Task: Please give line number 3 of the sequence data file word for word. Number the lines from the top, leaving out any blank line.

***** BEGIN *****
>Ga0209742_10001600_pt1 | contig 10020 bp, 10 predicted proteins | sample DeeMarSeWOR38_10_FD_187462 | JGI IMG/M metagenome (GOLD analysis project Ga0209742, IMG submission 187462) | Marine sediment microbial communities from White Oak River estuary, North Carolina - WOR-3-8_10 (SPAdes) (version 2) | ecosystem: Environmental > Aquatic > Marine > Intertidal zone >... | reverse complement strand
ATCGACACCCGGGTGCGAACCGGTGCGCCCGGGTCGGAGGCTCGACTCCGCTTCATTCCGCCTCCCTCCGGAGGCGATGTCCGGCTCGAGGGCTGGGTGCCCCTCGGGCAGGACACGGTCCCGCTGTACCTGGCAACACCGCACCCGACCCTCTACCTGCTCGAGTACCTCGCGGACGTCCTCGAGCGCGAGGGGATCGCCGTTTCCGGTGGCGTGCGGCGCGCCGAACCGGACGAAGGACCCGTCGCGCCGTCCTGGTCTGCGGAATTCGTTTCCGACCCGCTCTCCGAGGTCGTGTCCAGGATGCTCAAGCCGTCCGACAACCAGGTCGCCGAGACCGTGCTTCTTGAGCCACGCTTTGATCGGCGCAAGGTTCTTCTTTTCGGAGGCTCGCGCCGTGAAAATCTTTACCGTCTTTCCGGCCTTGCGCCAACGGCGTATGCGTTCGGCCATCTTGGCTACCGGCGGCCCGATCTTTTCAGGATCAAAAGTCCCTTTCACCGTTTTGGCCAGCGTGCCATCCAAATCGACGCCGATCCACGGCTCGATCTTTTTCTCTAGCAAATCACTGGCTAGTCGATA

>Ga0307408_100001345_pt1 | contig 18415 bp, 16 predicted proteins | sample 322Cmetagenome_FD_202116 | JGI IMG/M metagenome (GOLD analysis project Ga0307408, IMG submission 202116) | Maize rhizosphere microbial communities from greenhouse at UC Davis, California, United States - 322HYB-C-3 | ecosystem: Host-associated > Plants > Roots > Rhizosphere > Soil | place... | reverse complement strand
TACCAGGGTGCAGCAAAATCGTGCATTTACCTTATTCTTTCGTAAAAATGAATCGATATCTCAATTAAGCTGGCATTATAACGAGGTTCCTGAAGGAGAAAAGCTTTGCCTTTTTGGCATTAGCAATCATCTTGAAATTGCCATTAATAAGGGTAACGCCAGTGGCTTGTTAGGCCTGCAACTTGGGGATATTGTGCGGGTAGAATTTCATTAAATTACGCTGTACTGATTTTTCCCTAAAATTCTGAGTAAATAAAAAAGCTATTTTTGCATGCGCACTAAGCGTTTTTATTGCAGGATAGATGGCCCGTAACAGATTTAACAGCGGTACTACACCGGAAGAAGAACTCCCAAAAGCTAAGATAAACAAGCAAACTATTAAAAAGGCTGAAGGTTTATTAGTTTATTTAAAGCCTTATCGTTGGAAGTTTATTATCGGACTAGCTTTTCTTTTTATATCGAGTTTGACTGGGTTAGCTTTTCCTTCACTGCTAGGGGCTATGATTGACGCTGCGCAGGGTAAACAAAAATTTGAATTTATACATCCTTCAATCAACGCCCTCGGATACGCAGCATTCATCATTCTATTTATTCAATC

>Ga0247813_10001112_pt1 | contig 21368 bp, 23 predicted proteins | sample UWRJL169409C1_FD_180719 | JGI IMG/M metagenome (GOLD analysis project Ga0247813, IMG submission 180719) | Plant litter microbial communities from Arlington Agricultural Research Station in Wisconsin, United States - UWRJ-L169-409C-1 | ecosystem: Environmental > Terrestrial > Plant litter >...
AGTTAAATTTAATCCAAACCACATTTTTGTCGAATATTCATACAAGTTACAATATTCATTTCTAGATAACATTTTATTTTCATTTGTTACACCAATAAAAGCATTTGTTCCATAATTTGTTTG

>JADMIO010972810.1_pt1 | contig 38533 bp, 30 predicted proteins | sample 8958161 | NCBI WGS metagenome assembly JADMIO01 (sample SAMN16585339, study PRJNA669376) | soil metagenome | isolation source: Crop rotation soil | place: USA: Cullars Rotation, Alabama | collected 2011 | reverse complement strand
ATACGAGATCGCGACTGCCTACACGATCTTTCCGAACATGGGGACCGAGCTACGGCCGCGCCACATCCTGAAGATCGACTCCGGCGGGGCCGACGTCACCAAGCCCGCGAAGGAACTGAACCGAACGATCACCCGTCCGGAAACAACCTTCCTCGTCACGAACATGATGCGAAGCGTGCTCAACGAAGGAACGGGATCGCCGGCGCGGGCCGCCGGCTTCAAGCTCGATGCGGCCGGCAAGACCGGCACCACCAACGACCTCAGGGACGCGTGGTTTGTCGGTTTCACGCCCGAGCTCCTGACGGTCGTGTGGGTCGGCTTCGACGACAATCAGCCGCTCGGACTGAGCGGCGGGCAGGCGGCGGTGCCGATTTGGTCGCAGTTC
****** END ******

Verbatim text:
>Ga0307408_100001345_pt1 | contig 18415 bp, 16 predicted proteins | sample 322Cmetagenome_FD_202116 | JGI IMG/M metagenome (GOLD analysis project Ga0307408, IMG submission 202116) | Maize rhizosphere microbial communities from greenhouse at UC Davis, California, United States - 322HYB-C-3 | ecosystem: Host-associated > Plants > Roots > Rhizosphere > Soil | place... | reverse complement strand